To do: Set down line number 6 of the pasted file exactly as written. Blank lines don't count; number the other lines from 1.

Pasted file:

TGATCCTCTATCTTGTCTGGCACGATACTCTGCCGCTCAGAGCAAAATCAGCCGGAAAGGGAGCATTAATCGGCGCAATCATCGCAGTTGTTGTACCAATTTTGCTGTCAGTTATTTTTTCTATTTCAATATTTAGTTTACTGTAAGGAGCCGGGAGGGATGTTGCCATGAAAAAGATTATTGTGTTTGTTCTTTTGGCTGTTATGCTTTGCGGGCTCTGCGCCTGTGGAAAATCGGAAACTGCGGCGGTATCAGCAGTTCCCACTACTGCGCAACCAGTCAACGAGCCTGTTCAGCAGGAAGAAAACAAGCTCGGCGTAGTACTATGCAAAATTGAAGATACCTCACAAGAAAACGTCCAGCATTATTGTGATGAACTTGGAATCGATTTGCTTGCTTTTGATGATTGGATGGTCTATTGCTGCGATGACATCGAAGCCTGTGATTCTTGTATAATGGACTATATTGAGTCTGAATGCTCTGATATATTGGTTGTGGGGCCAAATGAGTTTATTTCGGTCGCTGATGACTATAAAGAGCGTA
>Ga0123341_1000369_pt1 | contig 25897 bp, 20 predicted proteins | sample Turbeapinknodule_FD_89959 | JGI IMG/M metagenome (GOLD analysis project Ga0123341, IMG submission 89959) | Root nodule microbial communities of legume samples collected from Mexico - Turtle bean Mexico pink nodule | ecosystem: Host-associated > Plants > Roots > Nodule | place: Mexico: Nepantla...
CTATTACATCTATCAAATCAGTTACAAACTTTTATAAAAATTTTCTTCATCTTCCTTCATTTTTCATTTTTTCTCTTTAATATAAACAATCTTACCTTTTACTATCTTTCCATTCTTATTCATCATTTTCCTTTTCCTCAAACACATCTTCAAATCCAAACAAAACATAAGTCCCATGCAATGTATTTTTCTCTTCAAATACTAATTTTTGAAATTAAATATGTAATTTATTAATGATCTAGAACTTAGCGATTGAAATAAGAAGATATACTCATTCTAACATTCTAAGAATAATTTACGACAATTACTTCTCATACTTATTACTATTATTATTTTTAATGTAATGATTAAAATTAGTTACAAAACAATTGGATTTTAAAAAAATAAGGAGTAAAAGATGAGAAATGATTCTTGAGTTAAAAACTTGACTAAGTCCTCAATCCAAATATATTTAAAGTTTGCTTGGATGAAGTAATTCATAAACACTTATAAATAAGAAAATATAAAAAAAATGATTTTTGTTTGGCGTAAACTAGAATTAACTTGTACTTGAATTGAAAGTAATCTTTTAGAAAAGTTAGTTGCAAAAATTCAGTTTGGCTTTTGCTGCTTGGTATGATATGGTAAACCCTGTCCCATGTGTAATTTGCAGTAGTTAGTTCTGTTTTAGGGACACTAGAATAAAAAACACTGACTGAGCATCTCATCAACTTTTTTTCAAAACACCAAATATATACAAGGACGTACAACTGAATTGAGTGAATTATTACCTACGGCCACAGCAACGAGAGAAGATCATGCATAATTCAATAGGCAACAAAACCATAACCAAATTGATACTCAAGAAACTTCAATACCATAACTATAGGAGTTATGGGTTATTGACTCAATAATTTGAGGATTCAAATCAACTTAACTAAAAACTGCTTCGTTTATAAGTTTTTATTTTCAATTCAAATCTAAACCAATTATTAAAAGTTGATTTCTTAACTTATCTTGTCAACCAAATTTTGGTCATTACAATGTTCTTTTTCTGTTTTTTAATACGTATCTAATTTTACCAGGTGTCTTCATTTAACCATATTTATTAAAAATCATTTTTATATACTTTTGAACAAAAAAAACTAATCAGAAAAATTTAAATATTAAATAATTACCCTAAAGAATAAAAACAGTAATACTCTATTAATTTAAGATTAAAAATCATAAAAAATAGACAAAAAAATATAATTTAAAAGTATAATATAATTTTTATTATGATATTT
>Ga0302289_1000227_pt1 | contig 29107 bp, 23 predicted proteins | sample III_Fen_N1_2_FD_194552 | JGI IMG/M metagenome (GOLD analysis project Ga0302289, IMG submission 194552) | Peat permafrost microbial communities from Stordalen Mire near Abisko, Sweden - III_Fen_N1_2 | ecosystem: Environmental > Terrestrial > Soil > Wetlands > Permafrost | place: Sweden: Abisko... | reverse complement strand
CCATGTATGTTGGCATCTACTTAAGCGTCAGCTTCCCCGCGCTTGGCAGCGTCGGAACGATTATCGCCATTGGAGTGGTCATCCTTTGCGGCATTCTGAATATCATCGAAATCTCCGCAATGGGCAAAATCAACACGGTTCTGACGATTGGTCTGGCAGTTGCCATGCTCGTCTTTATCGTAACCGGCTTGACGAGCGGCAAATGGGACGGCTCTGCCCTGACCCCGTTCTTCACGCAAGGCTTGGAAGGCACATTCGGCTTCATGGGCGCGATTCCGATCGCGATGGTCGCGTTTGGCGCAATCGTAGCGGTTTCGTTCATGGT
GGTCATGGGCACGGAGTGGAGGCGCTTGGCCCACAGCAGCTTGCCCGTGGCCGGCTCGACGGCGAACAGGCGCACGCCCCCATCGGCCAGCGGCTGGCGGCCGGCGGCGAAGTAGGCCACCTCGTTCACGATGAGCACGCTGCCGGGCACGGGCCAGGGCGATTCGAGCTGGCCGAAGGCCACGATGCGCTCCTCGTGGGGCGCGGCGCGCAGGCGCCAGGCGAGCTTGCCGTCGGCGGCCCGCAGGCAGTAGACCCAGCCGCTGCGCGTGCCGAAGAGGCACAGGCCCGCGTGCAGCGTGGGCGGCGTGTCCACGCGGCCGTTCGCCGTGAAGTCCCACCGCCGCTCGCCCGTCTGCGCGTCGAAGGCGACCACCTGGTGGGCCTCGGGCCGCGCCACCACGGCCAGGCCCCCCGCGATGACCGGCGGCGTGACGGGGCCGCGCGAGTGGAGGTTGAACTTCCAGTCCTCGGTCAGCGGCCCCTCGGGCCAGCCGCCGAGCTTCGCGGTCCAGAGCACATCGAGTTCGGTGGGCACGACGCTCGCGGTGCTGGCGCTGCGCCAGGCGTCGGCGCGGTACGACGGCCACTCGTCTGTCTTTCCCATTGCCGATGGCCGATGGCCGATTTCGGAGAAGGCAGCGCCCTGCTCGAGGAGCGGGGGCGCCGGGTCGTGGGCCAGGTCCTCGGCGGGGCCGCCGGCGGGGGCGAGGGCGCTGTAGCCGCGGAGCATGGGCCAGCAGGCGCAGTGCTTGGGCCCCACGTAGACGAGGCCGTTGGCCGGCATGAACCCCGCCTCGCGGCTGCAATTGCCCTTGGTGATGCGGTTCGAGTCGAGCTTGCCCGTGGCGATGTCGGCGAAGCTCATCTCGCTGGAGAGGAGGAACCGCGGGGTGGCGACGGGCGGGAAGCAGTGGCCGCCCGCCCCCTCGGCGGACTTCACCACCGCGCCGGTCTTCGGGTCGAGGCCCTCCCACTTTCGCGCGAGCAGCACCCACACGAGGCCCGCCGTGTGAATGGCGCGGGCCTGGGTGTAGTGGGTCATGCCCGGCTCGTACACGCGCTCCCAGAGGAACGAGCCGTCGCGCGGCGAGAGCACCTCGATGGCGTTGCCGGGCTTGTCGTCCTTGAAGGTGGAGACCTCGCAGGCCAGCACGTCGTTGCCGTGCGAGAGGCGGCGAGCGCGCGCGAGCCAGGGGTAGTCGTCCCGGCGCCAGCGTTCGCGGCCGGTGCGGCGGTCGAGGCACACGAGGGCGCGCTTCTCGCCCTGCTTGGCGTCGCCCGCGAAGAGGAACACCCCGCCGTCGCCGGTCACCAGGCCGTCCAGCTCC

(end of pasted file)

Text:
GGTCATGGGCACGGAGTGGAGGCGCTTGGCCCACAGCAGCTTGCCCGTGGCCGGCTCGACGGCGAACAGGCGCACGCCCCCATCGGCCAGCGGCTGGCGGCCGGCGGCGAAGTAGGCCACCTCGTTCACGATGAGCACGCTGCCGGGCACGGGCCAGGGCGATTCGAGCTGGCCGAAGGCCACGATGCGCTCCTCGTGGGGCGCGGCGCGCAGGCGCCAGGCGAGCTTGCCGTCGGCGGCCCGCAGGCAGTAGACCCAGCCGCTGCGCGTGCCGAAGAGGCACAGGCCCGCGTGCAGCGTGGGCGGCGTGTCCACGCGGCCGTTCGCCGTGAAGTCCCACCGCCGCTCGCCCGTCTGCGCGTCGAAGGCGACCACCTGGTGGGCCTCGGGCCGCGCCACCACGGCCAGGCCCCCCGCGATGACCGGCGGCGTGACGGGGCCGCGCGAGTGGAGGTTGAACTTCCAGTCCTCGGTCAGCGGCCCCTCGGGCCAGCCGCCGAGCTTCGCGGTCCAGAGCACATCGAGTTCGGTGGGCACGACGCTCGCGGTGCTGGCGCTGCGCCAGGCGTCGGCGCGGTACGACGGCCACTCGTCTGTCTTTCCCATTGCCGATGGCCGATGGCCGATTTCGGAGAAGGCAGCGCCCTGCTCGAGGAGCGGGGGCGCCGGGTCGTGGGCCAGGTCCTCGGCGGGGCCGCCGGCGGGGGCGAGGGCGCTGTAGCCGCGGAGCATGGGCCAGCAGGCGCAGTGCTTGGGCCCCACGTAGACGAGGCCGTTGGCCGGCATGAACCCCGCCTCGCGGCTGCAATTGCCCTTGGTGATGCGGTTCGAGTCGAGCTTGCCCGTGGCGATGTCGGCGAAGCTCATCTCGCTGGAGAGGAGGAACCGCGGGGTGGCGACGGGCGGGAAGCAGTGGCCGCCCGCCCCCTCGGCGGACTTCACCACCGCGCCGGTCTTCGGGTCGAGGCCCTCCCACTTTCGCGCGAGCAGCACCCACACGAGGCCCGCCGTGTGAATGGCGCGGGCCTGGGTGTAGTGGGTCATGCCCGGCTCGTACACGCGCTCCCAGAGGAACGAGCCGTCGCGCGGCGAGAGCACCTCGATGGCGTTGCCGGGCTTGTCGTCCTTGAAGGTGGAGACCTCGCAGGCCAGCACGTCGTTGCCGTGCGAGAGGCGGCGAGCGCGCGCGAGCCAGGGGTAGTCGTCCCGGCGCCAGCGTTCGCGGCCGGTGCGGCGGTCGAGGCACACGAGGGCGCGCTTCTCGCCCTGCTTGGCGTCGCCCGCGAAGAGGAACACCCCGCCGTCGCCGGTCACCAGGCCGTCCAGCTCC